The Horse at Long Beach Opera
James Darrah, a Most Modern Opera Artist, Makes His Mark
By: Sharon Eubanks - Mar 14, 2023
Long Beach Opera presented an intriguing new music and dance performance, The Horse. Created and performed by Chris Emile, Cody Perkins wrote the music and vocals are by Alexis Vaughn. The work bodes well for the new regime led by James Darrah. His Soldier Songs for Opera Philadelphia and Les Enfants Terribles at Omaha were operatic revelations. desert inn with Ellen Reid broke new ground as an operatic soap opera. The Horse succeeds in an unexpected venue with unexpected forms.
Solider Songs was filmed on a Civil war battlefield. An Ellen Reid premiere took place in the Joscyln Museum in Omaha, where a playground was created for the performance. Darrah has a knock for picking locations.
The Horse takes place at Rancho Los Cerritos in Long Beach. Early inhabitants used this site for formalized birth, rite-of-passge and death traditions and the expression of a belief in a supreme being, Chinigehinch.
When you arrive, you are impelled to look around Rancho Los Cerritos. The area is wooded, a lone rabbit makes its way to a tree, looks around and across the road. It bounds off into the woods. Drums are playing lightly in the background as the musicians prepare for the evening performance of The Horse.
The Horse is set in a large open area. In one corner, benches are arranged for the audience to sit and watch a 20-minute documentary about the artist and his creation of the dance. He talks about childhood and being one with nature. One segment features a woman answering questions about voodoo. In another part of the set, a tent contains an art exhibit. It is more like a shrine to poetry, spirit, horse shoes, and burning candles. An exhibition of life.
As you leave the exhibit, you are instructed to follow a path.
Imagine, if you would, walking in a forest, taking in the surroundings, and being at one with nature. Suddenly, you enter a clearing framed by an enormous tree and huge cactus (this is Southern California). The weather is cool. The air occasionally mists. Perfect conditions for the performance.
The audience sits. Five figures covered in hooded white robes enter the clearing and take their places. They are accompanied by a sixth figure, the horse who is clothed in white pants and a white cloth that covers the entire face.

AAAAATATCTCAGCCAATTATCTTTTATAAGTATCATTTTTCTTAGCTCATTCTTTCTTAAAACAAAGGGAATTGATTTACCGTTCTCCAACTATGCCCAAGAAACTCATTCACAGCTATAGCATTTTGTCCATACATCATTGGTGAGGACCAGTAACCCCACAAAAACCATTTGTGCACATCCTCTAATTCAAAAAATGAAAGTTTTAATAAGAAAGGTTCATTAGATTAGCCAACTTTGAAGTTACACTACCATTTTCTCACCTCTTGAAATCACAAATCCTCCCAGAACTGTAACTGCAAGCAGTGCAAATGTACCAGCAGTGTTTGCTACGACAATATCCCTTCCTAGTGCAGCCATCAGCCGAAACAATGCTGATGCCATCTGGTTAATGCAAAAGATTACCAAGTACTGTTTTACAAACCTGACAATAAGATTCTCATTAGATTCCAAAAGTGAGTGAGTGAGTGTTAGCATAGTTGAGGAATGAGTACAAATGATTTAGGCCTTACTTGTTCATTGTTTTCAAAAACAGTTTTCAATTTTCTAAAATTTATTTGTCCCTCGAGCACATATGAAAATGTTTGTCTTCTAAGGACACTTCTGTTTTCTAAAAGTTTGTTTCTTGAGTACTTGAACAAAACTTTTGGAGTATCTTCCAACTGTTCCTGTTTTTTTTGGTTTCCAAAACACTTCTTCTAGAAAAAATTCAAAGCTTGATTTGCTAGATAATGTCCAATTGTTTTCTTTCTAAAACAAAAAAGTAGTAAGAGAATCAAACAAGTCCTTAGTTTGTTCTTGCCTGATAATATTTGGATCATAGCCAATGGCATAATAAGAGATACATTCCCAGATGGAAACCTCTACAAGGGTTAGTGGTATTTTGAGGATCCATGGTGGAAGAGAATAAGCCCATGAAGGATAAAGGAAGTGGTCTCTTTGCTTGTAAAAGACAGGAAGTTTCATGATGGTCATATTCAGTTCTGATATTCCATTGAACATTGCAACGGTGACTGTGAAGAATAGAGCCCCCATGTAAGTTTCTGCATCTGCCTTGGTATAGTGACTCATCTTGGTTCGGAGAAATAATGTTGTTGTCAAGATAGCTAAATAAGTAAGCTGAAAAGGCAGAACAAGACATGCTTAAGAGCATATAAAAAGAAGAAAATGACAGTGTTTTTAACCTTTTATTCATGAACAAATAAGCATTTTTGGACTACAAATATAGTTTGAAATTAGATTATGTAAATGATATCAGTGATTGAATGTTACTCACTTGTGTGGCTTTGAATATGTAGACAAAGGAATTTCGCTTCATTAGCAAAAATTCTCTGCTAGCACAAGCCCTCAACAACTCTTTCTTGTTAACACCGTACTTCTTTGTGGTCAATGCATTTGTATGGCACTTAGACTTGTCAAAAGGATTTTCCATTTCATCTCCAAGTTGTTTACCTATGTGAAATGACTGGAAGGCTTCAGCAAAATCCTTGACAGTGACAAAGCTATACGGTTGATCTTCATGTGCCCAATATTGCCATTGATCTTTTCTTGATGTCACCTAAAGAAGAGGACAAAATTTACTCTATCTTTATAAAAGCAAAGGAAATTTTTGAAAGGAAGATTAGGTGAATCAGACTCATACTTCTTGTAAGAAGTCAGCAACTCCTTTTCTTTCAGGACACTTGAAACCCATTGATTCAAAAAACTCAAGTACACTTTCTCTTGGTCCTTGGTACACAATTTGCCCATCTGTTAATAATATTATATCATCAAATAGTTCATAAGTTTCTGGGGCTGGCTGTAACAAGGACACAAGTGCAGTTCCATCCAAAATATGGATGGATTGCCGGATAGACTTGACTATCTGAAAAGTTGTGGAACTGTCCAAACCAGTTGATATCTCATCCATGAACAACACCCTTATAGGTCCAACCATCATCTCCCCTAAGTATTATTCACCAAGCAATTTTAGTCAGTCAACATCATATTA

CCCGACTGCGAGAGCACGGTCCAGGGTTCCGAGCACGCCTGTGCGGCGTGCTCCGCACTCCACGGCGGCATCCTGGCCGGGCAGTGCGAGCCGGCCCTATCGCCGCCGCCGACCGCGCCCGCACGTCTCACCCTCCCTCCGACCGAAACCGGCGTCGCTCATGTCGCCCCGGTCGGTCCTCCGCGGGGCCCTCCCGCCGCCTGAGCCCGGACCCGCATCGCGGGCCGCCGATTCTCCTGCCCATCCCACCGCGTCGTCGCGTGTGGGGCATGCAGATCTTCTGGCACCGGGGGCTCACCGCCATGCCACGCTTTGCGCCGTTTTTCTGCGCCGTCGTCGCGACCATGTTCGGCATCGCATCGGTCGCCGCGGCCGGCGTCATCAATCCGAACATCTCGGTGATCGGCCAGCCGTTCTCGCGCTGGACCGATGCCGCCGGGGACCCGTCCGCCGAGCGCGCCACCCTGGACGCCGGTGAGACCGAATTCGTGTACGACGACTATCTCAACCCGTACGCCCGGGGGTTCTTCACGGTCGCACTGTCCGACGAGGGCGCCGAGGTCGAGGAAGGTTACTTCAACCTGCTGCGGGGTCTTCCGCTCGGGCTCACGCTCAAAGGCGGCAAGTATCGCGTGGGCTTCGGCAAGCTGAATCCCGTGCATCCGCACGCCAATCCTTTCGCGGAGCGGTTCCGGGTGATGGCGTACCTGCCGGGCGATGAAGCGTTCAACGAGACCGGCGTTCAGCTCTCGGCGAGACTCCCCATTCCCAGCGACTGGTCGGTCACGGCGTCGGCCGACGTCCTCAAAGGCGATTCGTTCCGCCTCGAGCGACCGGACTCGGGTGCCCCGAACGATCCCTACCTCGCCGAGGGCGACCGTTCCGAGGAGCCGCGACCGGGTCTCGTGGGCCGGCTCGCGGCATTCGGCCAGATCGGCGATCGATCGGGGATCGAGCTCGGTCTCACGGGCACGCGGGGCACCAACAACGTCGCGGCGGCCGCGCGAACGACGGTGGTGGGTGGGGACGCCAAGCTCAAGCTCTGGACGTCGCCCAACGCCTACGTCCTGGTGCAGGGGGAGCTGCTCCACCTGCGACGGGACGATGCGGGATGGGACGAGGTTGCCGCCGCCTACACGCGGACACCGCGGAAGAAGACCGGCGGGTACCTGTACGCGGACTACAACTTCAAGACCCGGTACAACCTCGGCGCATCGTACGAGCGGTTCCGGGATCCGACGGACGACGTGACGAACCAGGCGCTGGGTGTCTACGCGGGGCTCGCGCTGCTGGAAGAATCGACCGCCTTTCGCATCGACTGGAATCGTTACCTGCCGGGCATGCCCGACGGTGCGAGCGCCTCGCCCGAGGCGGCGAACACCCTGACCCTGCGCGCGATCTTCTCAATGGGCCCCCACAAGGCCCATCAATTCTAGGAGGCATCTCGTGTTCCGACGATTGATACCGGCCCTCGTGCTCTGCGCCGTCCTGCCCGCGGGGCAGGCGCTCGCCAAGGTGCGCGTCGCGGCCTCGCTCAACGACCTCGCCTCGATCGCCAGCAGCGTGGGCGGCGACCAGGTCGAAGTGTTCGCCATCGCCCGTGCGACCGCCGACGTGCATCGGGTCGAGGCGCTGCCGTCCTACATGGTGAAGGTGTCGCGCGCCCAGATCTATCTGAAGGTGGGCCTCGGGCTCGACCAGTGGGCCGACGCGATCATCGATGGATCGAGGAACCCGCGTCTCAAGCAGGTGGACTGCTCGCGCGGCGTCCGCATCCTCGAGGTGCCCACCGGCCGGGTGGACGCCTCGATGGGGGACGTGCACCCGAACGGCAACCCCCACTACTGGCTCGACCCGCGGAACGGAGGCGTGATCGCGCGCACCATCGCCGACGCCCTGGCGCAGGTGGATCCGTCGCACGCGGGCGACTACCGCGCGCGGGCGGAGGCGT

Low chanting begins. You hear sounds of water flowing and subtle colors bathe the horse as the dance begins. The horse moves around the clearing. Slowly, looking around, he responds to the music. Electronic synthetic sounds with increasing intensity move through the horse. He reacts.
Sounds of machinery; loud hammering jackhammers,and modern industrial noise impact the journey of the horse.
The tempo increases. The drums become louder. The flustered horse paws the ground and thrashes about responding to the cacophony.
Then a voice, pure and simple, pierces through the noise. The loud staccato sounds of modern life fade away. Water flows in the background. The drums fade. A flute plays. The horse is calmed. The journey is done.
As I watched the dance, I could not help thinking back to the film and exhibit. There was the woman discussing voodoo. There were scenes of the artist connecting with nature. There was the talk about his childhood. There was the art exhibit and its religious and artistic impact on the dancer. To see the dance, you must see the film and the art exhibition. They cannot exist separately.
Long Beach Opera looks to present works that expand the notion of "What is opera?" By providing the space to present The Horse, LBO understands how to prepare us for new spaces, new ideas, and new sounds of song.